Further on in the same reply Anonymous wrote:
... I do have svatma-bhakti but the fact that ‘I am the doer’ idea is still strong prevents svarupa-smarana especially when work involves deep mental activity. I suppose the only solution is to persist and get to the point where svatma-bhakti is strong enough to help self-remembrance in the midst of all activities. I wonder when that’ll happen. ...
The cultivation of true self-love or svatma-bhakti, and the consequent deepening and increasing clarity of our self-remembrance or svarupa-smarana, is not something that will happen suddenly, but will develop steadily and gradually as we persevere in our practice. Though the final complete surrender of our mind and consequent blossoming of the non-dual experience of true self-knowledge will ‘happen’ instantaneously, the development of the maturity — the true self-love and pristine clarity of mind — that we require in order to be willing thus to surrender ourself entirely in the absolute clarity of that non-dual self-experience will occur gradually during the process that we call sadhana or spiritual practice.

Anonymous is correct in supposing that “the only solution is to persist”. As Sri Ramana repeatedly emphasised, we will succeed only by tenaciously persevering in our practice of self-remembrance or self-attentiveness, and those who have succeeded have all done so because they had already persevered in such practice sufficiently earnestly, steadily and long enough. That is, whenever our mind is distracted even in the least by its deeply engrained desire to experience anything other than our own essential being, ‘I am’, we should tenaciously persevere in drawing it back and keeping it fixed firmly in our natural state of thought-free self-conscious being.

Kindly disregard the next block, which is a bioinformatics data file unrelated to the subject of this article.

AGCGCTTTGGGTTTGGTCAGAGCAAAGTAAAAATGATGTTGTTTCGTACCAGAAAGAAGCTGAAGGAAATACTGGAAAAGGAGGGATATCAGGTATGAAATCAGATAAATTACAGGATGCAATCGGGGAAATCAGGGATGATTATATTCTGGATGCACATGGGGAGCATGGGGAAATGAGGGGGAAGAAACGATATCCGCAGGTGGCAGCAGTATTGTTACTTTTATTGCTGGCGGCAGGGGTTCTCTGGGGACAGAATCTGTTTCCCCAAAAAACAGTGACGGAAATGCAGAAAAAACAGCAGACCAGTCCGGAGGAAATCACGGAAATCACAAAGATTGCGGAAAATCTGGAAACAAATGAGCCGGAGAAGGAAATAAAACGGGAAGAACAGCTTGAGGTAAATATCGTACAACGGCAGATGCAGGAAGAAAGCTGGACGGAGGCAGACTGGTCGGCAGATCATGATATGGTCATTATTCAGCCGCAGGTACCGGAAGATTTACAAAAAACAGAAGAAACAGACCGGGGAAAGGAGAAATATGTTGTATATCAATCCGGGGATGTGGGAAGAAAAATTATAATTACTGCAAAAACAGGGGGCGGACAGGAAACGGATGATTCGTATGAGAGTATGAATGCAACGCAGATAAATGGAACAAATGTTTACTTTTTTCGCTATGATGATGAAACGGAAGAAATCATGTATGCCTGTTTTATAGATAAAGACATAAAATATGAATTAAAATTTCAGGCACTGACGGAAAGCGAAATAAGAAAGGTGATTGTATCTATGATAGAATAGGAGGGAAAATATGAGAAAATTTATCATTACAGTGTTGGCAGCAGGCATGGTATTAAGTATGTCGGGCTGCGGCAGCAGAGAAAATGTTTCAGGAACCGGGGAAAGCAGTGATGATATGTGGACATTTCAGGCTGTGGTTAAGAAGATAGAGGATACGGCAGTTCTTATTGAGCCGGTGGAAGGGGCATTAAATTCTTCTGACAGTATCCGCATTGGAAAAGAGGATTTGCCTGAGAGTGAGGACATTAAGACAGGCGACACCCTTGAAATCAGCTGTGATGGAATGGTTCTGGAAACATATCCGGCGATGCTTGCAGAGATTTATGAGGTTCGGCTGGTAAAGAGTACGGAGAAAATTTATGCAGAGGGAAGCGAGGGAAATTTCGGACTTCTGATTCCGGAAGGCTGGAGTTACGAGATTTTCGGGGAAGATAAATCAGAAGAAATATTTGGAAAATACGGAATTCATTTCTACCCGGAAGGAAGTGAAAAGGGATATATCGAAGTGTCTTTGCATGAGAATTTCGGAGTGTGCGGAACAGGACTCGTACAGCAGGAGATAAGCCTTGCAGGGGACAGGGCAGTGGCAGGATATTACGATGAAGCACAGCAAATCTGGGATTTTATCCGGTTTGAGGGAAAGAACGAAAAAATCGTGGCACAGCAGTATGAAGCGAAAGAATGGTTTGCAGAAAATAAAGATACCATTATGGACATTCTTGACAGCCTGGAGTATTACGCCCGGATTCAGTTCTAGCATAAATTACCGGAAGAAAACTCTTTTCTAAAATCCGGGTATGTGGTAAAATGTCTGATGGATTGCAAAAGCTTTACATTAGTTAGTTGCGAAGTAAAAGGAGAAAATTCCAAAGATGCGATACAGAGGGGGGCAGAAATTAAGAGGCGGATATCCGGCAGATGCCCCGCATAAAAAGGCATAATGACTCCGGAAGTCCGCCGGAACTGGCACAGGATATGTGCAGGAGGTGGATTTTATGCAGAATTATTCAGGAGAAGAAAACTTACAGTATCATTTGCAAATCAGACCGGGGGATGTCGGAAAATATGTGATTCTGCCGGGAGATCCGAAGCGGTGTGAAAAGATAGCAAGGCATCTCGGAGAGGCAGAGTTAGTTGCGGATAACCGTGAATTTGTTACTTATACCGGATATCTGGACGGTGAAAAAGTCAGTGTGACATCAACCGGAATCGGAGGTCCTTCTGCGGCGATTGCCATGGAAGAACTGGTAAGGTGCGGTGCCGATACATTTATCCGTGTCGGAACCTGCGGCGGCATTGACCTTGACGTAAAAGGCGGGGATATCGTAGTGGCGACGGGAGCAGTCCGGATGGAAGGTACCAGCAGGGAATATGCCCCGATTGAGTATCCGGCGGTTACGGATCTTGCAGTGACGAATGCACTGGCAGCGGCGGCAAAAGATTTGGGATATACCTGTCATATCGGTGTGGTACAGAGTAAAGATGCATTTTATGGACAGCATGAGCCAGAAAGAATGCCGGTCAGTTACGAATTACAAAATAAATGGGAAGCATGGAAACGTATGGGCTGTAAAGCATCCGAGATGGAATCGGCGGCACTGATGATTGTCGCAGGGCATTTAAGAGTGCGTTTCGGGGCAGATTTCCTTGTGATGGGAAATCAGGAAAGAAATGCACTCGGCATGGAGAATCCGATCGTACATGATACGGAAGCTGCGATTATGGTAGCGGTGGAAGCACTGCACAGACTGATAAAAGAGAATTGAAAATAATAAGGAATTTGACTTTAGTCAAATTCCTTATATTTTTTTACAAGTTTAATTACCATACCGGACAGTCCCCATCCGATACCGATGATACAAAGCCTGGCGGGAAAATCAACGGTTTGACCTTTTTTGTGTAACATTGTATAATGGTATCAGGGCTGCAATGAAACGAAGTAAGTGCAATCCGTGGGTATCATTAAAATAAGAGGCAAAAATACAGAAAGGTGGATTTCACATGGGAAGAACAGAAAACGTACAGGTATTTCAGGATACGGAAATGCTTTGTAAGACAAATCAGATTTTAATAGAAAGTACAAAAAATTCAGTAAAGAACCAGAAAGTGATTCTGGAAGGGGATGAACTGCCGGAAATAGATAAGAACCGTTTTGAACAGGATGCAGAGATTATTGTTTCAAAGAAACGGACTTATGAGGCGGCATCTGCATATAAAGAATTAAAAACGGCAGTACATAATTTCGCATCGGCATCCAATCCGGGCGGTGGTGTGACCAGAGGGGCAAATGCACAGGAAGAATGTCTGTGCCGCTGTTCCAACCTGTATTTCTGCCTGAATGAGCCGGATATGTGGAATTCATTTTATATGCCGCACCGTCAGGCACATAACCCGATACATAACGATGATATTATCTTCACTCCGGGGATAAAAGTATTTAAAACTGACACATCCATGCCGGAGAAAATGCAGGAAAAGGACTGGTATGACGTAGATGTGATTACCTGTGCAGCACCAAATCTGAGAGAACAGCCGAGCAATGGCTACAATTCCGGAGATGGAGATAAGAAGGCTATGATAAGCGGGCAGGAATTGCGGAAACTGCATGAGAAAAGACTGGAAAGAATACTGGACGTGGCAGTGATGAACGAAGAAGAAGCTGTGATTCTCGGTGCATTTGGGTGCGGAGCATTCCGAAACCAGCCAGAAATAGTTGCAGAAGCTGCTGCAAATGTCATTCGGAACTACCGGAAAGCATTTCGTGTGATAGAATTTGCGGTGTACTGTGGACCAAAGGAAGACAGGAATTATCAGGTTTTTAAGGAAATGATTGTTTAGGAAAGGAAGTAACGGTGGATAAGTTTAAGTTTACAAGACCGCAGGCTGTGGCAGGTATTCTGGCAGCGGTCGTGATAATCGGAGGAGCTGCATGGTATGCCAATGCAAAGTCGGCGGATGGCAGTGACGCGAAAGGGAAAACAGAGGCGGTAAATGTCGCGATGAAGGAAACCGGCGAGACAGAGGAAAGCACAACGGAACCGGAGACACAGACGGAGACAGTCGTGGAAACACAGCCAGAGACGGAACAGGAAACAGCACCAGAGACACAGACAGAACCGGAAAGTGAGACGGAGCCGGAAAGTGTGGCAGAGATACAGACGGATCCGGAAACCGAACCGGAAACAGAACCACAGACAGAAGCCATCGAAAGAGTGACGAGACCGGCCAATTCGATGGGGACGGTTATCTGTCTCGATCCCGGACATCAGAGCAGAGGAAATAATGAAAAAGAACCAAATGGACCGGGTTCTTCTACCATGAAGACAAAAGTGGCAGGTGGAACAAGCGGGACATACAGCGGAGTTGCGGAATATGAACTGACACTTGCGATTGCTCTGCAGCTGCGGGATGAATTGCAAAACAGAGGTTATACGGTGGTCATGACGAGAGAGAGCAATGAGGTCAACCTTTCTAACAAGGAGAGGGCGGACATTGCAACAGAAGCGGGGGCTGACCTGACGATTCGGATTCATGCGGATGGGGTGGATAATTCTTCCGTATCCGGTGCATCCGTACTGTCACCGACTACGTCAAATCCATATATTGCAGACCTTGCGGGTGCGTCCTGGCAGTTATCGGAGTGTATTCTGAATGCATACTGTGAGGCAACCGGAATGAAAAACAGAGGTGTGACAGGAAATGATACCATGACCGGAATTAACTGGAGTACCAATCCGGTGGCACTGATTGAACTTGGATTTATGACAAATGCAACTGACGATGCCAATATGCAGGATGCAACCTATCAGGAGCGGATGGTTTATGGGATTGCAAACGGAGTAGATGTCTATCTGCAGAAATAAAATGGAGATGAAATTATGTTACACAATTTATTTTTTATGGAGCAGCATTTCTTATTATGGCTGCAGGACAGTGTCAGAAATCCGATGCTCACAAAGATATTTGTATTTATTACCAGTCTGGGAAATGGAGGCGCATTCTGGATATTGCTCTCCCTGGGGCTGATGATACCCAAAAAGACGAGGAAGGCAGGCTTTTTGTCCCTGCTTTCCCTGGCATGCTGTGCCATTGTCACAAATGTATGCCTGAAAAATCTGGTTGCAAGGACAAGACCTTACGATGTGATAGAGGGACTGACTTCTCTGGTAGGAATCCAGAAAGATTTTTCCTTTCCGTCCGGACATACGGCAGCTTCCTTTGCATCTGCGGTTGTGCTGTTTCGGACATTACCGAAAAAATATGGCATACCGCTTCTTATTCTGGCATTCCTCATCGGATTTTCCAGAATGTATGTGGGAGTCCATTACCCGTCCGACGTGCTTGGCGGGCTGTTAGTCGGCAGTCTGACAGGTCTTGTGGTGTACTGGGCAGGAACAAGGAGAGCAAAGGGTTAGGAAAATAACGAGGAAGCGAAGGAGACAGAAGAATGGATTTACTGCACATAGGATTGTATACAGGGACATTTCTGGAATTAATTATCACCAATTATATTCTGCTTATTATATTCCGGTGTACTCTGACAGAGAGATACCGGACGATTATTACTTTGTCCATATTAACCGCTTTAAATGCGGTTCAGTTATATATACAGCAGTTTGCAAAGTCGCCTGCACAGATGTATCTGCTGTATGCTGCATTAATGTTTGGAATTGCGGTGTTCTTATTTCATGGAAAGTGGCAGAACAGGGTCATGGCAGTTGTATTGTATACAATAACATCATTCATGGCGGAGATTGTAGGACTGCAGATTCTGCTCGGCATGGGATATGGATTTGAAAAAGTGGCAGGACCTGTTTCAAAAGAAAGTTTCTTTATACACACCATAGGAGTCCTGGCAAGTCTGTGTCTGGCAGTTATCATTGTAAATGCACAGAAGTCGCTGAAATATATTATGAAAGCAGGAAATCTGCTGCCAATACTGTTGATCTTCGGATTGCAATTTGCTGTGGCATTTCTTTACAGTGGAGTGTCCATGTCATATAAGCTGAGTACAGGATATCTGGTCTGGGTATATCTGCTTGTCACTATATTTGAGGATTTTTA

Sri Ramana emphasises the importance of such tenacious perseverance in a very clear and simple manner in paragraphs six, ten and eleven of Nan Yar?, which I quoted in my previous article, Self-enquiry, personal experiences and daily routine. The essence of what he teaches us in these three paragraphs is clearly expressed by him in just a few simple words in the tenth paragraph, “... நினைவுக்கும் இடம் கொடாமல், சொரூபத்யானத்தை விடாப்பிடியாய்ப் பிடிக்க வேண்டும்” (... ninaivukkum idam kodamal, sorupa-dhyanattai vidappidiyayp pidikka vendum), which means, “... without giving room even to [the least] thought, [we] should cling tenaciously to svarupa-dhyana [self-attentiveness or meditation upon our own essential nature, ‘I am’]”.

Just as the stems, branches, leaves, flowers and fruit of a tree will continue sprouting so long as its root survives, so our vasanas, desires and thoughts will continue rising and distracting us away from our self-attentiveness so long as their root, our mind, survives. Therefore Sri Ramana begins the eleventh paragraph of Nan Yar? by saying: